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Citizen Sleeper's DLC is done and it's still got the biggest heart around

There's something in my Eye.

A female-presenting character stands facing the camera with a turban on, a space station floating behind her.
Image credit: Citizen Sleeper

I found Citizen Sleeper gently moving. It's one of those experiences that pushed beyond its game boundaries, for me, and spoke to deeper things I hold to be important in my real life: things like friendship and belonging, and helping people out while asking for nothing in return. It touched me on a deeper level, and even months later, I remember it.

But it's a strange game to tell other people about, which is something I was reminded of this morning while finishing the last part of the new three-piece DLC story arc (which is free, by the way, and all episodes are out now). I tried to tell my partner what it was you did in the game. "Well, you go around the space station talking to people, and you roll dice to spend on doing tasks." She looked at me blankly. "It's not my kind of thing," she said, and walked away.

I get where she's coming from: Citizen Sleeper doesn't seem, outwardly, very eventful. There's some detailed character art but beyond that, everything plays out in text. There are no voice overs or animations or cutscenes. It's all, to a large degree, in your head. And when you layer on top of that some clinical boxes for dice rolls, and pie-chart gauges, there's an air of impenetrability about it, at least initially.

There is a time limit to get everything done by in the final piece of DLC, Purge, but with a late-game character and their bonuses, you should have more than enough time to do that, and tie up any loose ends you had before.Watch on YouTube

Yet, I've rarely found a more welcoming place. The actual experience of playing Citizen Sleeper is one of the most friendly and relaxing I've ever had. There's no sense of punishment or being obstructed in your progression. In some ways it feels as though you're swept along and controlling only the speed at which things happen, and success is predetermined. And for a while that bugged me because I didn't feel the challenge and I didn't feel the authorship I wanted over outcomes and events. Which isn't to say you don't have any authorship at all, because you absolutely do - making decisions about the outcome of things, of lives, of events, is absolutely what Citizen Sleeper is about. But often I felt like I was led rather than leading.

Now, though, I don't mind that. A gentle rhythm settles in, and though you are being led, the hand that leads you is warm and encouraging. And I think it leads you in order to show you things you might otherwise not have noticed or seen. I feel this in the exchanges I have with other characters, which are, really, the heart of Citizen Sleeper. That's where all the big moves happen, and where all the revelations are stored. I'll have a meaningful exchange with someone and it will feel like it's finished, but then there'll be an extra bit of writing, a kind of observation, that will elaborate on what I'm doing or how I'm feeling.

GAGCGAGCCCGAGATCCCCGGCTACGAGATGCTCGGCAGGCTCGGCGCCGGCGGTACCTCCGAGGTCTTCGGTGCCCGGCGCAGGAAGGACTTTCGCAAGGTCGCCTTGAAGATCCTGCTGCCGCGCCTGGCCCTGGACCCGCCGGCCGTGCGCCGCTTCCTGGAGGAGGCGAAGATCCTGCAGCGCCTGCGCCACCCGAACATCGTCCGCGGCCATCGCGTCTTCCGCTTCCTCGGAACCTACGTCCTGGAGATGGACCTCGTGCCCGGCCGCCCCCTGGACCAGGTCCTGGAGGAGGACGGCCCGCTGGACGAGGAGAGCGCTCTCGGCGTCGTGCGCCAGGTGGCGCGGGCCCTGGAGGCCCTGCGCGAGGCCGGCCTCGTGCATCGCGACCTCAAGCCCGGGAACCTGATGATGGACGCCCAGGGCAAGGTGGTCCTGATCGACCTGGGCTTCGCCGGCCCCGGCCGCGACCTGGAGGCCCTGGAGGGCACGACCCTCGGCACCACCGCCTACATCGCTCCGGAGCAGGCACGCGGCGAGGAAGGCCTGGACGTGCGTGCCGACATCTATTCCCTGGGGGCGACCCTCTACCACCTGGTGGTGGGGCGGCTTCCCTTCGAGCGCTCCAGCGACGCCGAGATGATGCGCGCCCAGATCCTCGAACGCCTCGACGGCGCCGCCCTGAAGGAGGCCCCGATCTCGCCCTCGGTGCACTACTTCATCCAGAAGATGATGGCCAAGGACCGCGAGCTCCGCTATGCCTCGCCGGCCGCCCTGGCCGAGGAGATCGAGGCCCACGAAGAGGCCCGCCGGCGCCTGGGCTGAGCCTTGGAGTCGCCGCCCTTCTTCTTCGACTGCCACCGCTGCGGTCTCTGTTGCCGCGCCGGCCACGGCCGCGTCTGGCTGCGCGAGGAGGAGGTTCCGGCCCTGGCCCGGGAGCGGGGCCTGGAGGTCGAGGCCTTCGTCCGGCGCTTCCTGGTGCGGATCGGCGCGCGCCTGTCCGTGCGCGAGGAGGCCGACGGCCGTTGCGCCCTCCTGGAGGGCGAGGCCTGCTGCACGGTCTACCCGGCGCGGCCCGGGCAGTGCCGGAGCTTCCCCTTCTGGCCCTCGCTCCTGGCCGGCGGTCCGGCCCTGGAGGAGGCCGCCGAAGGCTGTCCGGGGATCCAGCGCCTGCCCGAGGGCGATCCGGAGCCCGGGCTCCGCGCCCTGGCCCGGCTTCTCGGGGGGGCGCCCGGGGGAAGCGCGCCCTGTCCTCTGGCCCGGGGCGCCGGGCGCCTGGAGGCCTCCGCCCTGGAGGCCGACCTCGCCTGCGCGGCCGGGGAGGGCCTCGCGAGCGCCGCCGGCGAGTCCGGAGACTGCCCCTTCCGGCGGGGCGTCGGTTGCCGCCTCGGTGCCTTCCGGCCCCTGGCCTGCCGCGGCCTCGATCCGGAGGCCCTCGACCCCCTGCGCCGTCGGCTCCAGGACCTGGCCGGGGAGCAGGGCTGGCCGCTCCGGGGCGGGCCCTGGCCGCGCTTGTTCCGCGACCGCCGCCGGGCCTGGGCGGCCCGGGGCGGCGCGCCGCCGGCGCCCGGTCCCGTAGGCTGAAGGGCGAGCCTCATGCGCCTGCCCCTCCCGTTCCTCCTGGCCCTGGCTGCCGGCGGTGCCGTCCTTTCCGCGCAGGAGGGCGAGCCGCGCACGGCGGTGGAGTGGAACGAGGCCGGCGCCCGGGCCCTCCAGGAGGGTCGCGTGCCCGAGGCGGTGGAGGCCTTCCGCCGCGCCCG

Normally, that would bug me. I would want to make my own mind up because I am the one playing the game after all. But Citizen Sleeper has such a way - I think it's more accurate to say the game's creator Gareth Damian Martin has such a way - of deepening and broadening a thought, in ways I wouldn't otherwise have considered, and in ways that moves storylines forward, that it always feels rewarding. Gosh if being led always leads to this, you can have my hand any time.

An image from Citizen Sleeper of a person leant up against a wall, a text box to the side, and a spaceship in the background.
Peake is really the star of the show - your closest new companion. | Image credit: Jump Over the Age / Citizen Sleeper

All of this came flooding back while playing the DLC, and while reading the excellent interview Ed did with Gareth Damian Martin the other day, about the deeper themes in Citizen Sleeper. The DLC tells a story of a flotilla of refugees abruptly arriving at The Eye space station you live on, and the struggle they face in being accepted there. It also brings a sense of danger in the form of the thing they ran away from.

You, naturally, are forced into the middle of the situation to act as both arbitrator between factions, and as enabler of their plans they hatch to try and sort it out. Who will you help? It's a timely conundrum to try and solve, particularly with the shameful plans the UK has for treating refugees.

But it's not overly massaged as a theme, or preached or anything like that. Really, as with anything in this game, it's not so much the themes that come through but the characters who carry them. And there are a handful of new faces to meet here, some of whom are as memorable as any of the characters from the main game, and by the end of the three-DLC story arc, you will care what happens to them too.

And it's that aspect of caring, I think, which gets at the core of what Citizen Sleeper is about. Caring about other people, for sure, but also caring about a life, caring about a place, caring about a community - and in turn, and because of it, their caring about you. And ultimately, you caring about you.

I wasn't at my highest ebb when I returned to Citizen Sleeper but, snuggled up under a blanket, controller in hand, playing it was exactly what I needed. It warmed me and it restored me.

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